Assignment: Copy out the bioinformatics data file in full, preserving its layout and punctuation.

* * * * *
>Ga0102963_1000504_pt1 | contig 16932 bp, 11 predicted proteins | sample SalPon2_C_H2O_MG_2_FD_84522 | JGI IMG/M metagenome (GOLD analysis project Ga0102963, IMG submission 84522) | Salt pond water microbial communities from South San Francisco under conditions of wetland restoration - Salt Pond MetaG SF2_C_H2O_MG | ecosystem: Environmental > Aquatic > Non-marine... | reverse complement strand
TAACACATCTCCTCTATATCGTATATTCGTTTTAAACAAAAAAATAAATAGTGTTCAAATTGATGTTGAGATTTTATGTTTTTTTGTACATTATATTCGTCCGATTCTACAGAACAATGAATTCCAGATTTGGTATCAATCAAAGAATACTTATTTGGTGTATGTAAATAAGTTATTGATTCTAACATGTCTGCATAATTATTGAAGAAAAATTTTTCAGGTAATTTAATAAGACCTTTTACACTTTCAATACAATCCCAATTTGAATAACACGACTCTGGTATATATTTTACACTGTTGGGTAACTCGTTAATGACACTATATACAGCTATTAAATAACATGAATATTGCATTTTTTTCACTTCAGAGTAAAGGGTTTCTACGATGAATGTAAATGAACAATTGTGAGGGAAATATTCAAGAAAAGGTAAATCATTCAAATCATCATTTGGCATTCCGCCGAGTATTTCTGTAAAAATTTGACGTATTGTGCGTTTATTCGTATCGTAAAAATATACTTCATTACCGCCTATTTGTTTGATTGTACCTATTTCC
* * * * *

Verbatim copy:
>Ga0102963_1000504_pt1 | contig 16932 bp, 11 predicted proteins | sample SalPon2_C_H2O_MG_2_FD_84522 | JGI IMG/M metagenome (GOLD analysis project Ga0102963, IMG submission 84522) | Salt pond water microbial communities from South San Francisco under conditions of wetland restoration - Salt Pond MetaG SF2_C_H2O_MG | ecosystem: Environmental > Aquatic > Non-marine... | reverse complement strand
TAACACATCTCCTCTATATCGTATATTCGTTTTAAACAAAAAAATAAATAGTGTTCAAATTGATGTTGAGATTTTATGTTTTTTTGTACATTATATTCGTCCGATTCTACAGAACAATGAATTCCAGATTTGGTATCAATCAAAGAATACTTATTTGGTGTATGTAAATAAGTTATTGATTCTAACATGTCTGCATAATTATTGAAGAAAAATTTTTCAGGTAATTTAATAAGACCTTTTACACTTTCAATACAATCCCAATTTGAATAACACGACTCTGGTATATATTTTACACTGTTGGGTAACTCGTTAATGACACTATATACAGCTATTAAATAACATGAATATTGCATTTTTTTCACTTCAGAGTAAAGGGTTTCTACGATGAATGTAAATGAACAATTGTGAGGGAAATATTCAAGAAAAGGTAAATCATTCAAATCATCATTTGGCATTCCGCCGAGTATTTCTGTAAAAATTTGACGTATTGTGCGTTTATTCGTATCGTAAAAATATACTTCATTACCGCCTATTTGTTTGATTGTACCTATTTCC